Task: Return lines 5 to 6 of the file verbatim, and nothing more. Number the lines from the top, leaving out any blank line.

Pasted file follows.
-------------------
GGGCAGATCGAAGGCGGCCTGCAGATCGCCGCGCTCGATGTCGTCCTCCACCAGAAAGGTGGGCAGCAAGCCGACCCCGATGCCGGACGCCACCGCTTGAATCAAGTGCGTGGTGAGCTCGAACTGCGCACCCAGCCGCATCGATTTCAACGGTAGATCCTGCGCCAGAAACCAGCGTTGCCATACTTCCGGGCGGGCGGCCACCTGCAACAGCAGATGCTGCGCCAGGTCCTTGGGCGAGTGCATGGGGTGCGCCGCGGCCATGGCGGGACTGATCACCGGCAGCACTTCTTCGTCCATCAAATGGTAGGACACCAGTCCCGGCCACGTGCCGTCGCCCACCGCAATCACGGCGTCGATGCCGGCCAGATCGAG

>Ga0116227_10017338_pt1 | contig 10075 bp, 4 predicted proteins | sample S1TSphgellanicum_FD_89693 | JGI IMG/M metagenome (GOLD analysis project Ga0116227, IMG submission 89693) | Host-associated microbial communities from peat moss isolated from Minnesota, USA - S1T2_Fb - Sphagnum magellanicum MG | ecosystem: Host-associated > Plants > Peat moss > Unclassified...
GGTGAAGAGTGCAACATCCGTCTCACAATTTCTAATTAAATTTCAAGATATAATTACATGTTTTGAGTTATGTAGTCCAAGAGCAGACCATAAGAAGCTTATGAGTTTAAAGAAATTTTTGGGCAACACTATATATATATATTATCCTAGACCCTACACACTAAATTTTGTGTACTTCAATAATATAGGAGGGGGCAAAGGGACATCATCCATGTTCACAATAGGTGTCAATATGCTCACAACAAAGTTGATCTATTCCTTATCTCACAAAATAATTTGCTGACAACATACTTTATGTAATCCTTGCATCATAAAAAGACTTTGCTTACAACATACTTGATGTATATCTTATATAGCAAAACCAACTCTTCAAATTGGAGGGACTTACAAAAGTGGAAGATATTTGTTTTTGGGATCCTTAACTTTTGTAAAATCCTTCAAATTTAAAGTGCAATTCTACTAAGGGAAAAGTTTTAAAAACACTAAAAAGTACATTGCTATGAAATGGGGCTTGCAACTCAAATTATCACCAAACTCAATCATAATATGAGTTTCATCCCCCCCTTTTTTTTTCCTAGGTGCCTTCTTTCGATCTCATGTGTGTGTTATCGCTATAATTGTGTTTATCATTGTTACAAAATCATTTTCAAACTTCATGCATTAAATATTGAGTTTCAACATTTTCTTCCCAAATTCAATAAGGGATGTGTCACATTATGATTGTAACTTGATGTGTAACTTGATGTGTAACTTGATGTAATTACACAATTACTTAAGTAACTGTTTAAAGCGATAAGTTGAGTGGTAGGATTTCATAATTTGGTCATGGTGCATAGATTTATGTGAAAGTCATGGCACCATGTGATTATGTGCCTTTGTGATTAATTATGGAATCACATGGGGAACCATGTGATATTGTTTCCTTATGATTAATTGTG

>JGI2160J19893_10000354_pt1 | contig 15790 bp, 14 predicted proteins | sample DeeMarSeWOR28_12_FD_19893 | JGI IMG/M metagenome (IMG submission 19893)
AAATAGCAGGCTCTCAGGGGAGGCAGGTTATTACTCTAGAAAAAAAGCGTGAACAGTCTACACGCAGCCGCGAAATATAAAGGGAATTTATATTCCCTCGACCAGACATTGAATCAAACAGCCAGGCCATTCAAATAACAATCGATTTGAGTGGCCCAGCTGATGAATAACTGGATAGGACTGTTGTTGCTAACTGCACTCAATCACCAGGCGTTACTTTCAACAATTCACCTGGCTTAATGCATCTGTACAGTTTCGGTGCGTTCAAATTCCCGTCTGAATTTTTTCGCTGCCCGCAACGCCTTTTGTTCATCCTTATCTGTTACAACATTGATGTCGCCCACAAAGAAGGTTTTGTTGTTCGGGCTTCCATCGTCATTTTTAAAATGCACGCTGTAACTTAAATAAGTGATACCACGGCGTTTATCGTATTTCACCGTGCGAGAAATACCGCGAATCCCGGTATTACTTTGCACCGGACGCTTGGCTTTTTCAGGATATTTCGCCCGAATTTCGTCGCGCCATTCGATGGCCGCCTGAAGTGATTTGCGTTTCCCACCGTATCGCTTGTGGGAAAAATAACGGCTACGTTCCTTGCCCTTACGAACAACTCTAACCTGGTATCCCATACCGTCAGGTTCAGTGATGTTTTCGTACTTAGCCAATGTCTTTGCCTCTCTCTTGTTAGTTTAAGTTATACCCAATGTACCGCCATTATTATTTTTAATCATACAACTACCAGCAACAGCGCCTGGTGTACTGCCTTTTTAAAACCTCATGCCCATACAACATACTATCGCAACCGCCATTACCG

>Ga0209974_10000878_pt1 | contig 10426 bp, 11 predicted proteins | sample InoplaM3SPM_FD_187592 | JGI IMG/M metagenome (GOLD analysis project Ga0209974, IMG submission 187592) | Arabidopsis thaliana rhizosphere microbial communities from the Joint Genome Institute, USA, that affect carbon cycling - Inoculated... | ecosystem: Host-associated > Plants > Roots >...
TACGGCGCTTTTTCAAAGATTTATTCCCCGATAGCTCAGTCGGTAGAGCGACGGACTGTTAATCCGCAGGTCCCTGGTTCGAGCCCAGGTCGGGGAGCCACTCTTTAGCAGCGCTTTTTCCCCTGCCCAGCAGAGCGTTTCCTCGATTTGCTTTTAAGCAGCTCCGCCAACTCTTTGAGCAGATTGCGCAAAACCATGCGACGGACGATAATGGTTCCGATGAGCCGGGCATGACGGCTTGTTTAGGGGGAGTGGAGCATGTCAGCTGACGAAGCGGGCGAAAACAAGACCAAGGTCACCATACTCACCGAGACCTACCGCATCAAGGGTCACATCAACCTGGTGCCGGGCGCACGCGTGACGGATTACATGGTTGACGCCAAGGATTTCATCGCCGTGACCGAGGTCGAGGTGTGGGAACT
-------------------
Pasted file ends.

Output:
AAATAGCAGGCTCTCAGGGGAGGCAGGTTATTACTCTAGAAAAAAAGCGTGAACAGTCTACACGCAGCCGCGAAATATAAAGGGAATTTATATTCCCTCGACCAGACATTGAATCAAACAGCCAGGCCATTCAAATAACAATCGATTTGAGTGGCCCAGCTGATGAATAACTGGATAGGACTGTTGTTGCTAACTGCACTCAATCACCAGGCGTTACTTTCAACAATTCACCTGGCTTAATGCATCTGTACAGTTTCGGTGCGTTCAAATTCCCGTCTGAATTTTTTCGCTGCCCGCAACGCCTTTTGTTCATCCTTATCTGTTACAACATTGATGTCGCCCACAAAGAAGGTTTTGTTGTTCGGGCTTCCATCGTCATTTTTAAAATGCACGCTGTAACTTAAATAAGTGATACCACGGCGTTTATCGTATTTCACCGTGCGAGAAATACCGCGAATCCCGGTATTACTTTGCACCGGACGCTTGGCTTTTTCAGGATATTTCGCCCGAATTTCGTCGCGCCATTCGATGGCCGCCTGAAGTGATTTGCGTTTCCCACCGTATCGCTTGTGGGAAAAATAACGGCTACGTTCCTTGCCCTTACGAACAACTCTAACCTGGTATCCCATACCGTCAGGTTCAGTGATGTTTTCGTACTTAGCCAATGTCTTTGCCTCTCTCTTGTTAGTTTAAGTTATACCCAATGTACCGCCATTATTATTTTTAATCATACAACTACCAGCAACAGCGCCTGGTGTACTGCCTTTTTAAAACCTCATGCCCATACAACATACTATCGCAACCGCCATTACCG

>Ga0209974_10000878_pt1 | contig 10426 bp, 11 predicted proteins | sample InoplaM3SPM_FD_187592 | JGI IMG/M metagenome (GOLD analysis project Ga0209974, IMG submission 187592) | Arabidopsis thaliana rhizosphere microbial communities from the Joint Genome Institute, USA, that affect carbon cycling - Inoculated... | ecosystem: Host-associated > Plants > Roots >...